Can You Sue if You Lost Money from Stocks?

Losses are an inherent possibility when you invest. That fact does not automatically prevent you from pursuing lawsuits, however. A stock loss lawyer often looks to the investment adviser or broker to compensate investors who lose money due to the wrongful conduct of the broker or advisor. Many of these claims are based upon violations of rules of the Financial Industry Regulatory Authority (FINRA), common law, and state statutes. Below are some of the types of grounds for stock and investment loss lawsuits.

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Negligent Advice

Your stockbroker must exercise reasonable care in delivering investment advice and recommendations to you. Negligent advice can entail a broker’s information about a company, its financial condition, or actions where the broker failed to adequately take measures to verify the accuracy of the information. Your broker may have carelessly failed to disclose a material fact about a problem with your investment or a company.

Brokers owe investors a duty to refrain from advising or obtaining unsuitable investments. To fulfill the standard, your broker must learn and understand your investment goals, financial situation, tax status, need for cash, experience in investing, and your willingness or ability to assume particular kinds of risk. A stock loss lawyer may bring claims on your behalf, for example, when your broker fails to reasonably diversify your portfolio (i.e., fails to offer a mix of investments to reduce the risk of losses). Often, customers with limited or fixed incomes, preparing for investment, or funding college may not need riskier, speculative investments.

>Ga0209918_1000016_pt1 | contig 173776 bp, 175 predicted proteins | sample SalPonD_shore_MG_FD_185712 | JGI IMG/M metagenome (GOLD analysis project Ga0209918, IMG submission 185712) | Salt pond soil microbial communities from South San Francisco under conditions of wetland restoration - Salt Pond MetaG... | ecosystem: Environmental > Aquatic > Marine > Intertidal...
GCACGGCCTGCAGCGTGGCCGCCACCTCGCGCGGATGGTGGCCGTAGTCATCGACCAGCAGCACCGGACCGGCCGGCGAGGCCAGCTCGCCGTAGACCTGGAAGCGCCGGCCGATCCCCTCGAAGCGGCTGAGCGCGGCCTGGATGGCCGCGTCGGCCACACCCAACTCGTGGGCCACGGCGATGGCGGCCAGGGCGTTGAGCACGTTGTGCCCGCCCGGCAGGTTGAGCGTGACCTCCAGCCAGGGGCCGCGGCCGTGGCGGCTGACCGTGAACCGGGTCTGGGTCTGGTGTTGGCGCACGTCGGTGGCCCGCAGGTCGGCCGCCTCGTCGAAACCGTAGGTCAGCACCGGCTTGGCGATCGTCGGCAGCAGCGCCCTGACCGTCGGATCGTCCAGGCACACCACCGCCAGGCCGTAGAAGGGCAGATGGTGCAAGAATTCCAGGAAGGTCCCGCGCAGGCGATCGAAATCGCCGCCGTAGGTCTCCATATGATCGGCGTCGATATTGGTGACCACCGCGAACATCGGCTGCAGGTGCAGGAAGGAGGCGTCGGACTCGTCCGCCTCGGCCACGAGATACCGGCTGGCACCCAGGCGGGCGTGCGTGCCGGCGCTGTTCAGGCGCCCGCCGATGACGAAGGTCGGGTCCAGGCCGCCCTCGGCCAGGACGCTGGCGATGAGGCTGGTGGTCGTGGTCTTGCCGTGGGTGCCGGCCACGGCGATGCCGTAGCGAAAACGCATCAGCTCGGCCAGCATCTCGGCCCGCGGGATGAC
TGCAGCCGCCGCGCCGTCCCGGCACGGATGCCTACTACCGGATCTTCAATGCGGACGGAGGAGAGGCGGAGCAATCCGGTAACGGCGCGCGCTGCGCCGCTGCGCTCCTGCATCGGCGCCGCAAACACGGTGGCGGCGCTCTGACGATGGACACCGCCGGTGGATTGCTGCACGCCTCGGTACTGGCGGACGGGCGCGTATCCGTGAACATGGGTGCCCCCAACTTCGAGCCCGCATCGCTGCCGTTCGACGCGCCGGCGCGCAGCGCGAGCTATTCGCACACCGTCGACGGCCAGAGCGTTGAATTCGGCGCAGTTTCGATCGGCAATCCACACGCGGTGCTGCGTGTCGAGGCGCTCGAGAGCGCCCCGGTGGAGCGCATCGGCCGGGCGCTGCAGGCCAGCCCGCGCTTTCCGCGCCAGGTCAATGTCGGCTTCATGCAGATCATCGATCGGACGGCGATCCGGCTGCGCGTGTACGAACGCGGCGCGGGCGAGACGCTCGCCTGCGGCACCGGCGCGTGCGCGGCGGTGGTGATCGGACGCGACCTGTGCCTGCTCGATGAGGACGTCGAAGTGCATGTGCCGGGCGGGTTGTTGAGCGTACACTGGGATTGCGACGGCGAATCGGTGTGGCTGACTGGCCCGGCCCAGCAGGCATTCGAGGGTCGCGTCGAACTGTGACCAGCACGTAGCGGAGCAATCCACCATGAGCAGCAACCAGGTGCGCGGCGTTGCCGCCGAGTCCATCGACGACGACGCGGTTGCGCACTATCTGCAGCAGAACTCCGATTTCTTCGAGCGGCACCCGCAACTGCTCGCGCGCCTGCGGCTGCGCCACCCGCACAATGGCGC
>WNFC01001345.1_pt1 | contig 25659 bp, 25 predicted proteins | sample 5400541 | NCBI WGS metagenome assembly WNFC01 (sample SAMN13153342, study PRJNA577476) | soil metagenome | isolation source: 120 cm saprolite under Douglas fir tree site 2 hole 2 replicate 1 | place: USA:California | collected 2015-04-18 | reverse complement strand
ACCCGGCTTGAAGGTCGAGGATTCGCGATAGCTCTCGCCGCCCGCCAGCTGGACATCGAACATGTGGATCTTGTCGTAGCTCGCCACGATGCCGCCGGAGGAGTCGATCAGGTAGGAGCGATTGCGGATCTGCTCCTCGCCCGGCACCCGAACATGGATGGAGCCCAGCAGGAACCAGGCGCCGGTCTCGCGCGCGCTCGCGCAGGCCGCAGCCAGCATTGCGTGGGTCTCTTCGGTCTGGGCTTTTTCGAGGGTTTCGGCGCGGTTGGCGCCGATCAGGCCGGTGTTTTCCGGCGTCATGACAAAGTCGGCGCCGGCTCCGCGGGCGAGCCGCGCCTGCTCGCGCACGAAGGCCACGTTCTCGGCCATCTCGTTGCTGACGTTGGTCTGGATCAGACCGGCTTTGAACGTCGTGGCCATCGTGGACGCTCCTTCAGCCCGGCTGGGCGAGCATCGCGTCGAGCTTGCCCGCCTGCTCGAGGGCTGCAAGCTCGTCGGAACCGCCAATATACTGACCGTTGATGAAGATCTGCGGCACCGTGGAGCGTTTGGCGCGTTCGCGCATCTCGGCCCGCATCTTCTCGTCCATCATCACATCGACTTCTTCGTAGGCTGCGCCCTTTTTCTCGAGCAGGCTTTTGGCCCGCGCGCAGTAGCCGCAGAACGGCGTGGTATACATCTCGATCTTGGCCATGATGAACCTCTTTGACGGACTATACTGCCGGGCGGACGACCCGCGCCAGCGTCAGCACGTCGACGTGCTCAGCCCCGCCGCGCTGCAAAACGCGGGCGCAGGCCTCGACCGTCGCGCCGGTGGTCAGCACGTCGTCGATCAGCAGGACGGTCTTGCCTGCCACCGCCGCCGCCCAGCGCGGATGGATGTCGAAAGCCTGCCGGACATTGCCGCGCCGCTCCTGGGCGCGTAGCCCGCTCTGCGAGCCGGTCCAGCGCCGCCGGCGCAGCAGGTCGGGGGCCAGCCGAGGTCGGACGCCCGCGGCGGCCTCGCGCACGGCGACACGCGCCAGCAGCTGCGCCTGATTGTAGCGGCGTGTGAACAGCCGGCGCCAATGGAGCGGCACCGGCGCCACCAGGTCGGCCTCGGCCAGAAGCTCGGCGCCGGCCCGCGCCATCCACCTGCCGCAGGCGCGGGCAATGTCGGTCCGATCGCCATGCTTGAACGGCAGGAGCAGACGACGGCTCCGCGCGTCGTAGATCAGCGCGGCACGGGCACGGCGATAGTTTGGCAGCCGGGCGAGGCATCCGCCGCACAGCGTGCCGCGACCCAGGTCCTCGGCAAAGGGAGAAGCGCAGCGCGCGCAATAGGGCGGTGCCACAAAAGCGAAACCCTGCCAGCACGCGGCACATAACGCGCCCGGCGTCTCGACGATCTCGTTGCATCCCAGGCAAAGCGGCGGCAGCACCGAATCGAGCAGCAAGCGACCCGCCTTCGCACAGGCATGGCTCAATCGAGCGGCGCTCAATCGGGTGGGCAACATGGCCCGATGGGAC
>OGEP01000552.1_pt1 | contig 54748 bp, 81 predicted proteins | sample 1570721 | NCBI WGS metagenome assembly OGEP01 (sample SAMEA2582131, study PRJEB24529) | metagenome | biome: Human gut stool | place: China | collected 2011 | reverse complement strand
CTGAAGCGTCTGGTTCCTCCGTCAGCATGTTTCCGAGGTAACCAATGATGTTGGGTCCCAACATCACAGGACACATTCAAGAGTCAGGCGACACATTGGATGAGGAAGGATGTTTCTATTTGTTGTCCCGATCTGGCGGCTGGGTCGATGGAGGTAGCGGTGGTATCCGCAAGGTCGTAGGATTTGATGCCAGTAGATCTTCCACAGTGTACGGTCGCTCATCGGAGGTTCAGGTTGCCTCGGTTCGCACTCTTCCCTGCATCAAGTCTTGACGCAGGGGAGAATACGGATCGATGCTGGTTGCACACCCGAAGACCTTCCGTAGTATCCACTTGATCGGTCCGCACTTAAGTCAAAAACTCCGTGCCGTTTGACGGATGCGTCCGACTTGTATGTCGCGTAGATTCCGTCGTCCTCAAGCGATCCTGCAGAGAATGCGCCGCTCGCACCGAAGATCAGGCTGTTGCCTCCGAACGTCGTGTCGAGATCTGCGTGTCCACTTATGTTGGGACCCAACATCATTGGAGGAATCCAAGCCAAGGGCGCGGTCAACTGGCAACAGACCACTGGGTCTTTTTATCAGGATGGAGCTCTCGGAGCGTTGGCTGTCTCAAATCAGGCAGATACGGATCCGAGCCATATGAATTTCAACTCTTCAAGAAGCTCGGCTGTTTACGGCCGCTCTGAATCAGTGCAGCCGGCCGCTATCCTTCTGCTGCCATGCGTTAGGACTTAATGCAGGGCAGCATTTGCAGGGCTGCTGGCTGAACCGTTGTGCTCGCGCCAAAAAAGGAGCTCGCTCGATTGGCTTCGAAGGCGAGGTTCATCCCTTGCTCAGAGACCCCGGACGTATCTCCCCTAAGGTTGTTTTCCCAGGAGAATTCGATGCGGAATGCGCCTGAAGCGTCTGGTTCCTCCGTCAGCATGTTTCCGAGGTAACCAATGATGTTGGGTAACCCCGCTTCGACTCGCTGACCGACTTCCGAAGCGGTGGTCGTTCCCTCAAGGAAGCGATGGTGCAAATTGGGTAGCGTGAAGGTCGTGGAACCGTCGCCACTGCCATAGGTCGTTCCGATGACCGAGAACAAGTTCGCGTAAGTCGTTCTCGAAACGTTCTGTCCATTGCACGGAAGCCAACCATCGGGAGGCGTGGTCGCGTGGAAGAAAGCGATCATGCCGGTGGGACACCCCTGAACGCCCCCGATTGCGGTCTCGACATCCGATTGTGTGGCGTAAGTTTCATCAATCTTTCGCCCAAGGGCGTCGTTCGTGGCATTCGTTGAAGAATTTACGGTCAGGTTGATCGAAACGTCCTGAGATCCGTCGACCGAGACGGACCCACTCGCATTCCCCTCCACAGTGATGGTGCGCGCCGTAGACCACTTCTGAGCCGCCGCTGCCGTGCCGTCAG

Exceeding the Scope of Authority

FINRA’s rules about knowing the customer come into play if you claim that the broker acquired or sold stocks without your permission. In such claims, a stock loss lawyer alleges that the broker went beyond your instructions as to what investment actions you would take. An example includes selling a stock at a lower price or buying at a higher price than you authorized. Your instructions may also indicate that the broker first gets your express permission before buying or selling or that your broker executes the transaction as instructed.

Lawsuits arising out of unauthorized behavior or omissions raise questions of ratification. This defense may apply if, after learning of the transaction, you took no steps to have it undone, did not object to the broker, or accepted the benefits of the transaction. Further, in discretionary accounts, the broker may use his or her reasoned judgment in buying or selling investments and the mix of your portfolio.

Breach of Fiduciary Duty

Your broker must act in your best interest. This fiduciary duty involves loyalty to you and prohibitions against self gain at your expense. Claims based on breach of fiduciary duty may arise out of the following:


In such a practice, the broker buys or sells investment products primarily to generate commissions or fees. Mutual fund managers may violate your fiduciary duty by “switching” (excessively moving investments in and out of the mutual fund portfolio). Proof of churning or switching might require an expert to determine whether the broker engaged in excessive transactions. These practices are prohibited even with brokers handling discretionary accounts.


A common breach of fiduciary duty arises when the broker stands to gain from the transaction, such as by being an owner or family member of an owner of the company issuing stock.


Upon receiving a customer’s order to purchase stock, the broker will first buy for his own benefit. This practice may cause you stock losses because of the possibility that you will have a higher purchase price from the demand generated by prior buying. Further, you face the risk that you might not get the volume of investments you seek. 


You might suffer stock losses at the hands of fraudulent statements by the broker. A fraud claim requires proof that the broker made a material misstatement of fact, that it knew it was false, intended to deceive you, gained as a result of the misrepresentation, and caused you harm as a result. In a fraud claim, you must show that you justifiably relied upon the broker’s statement in your decision to buy or sell a particular investment. 

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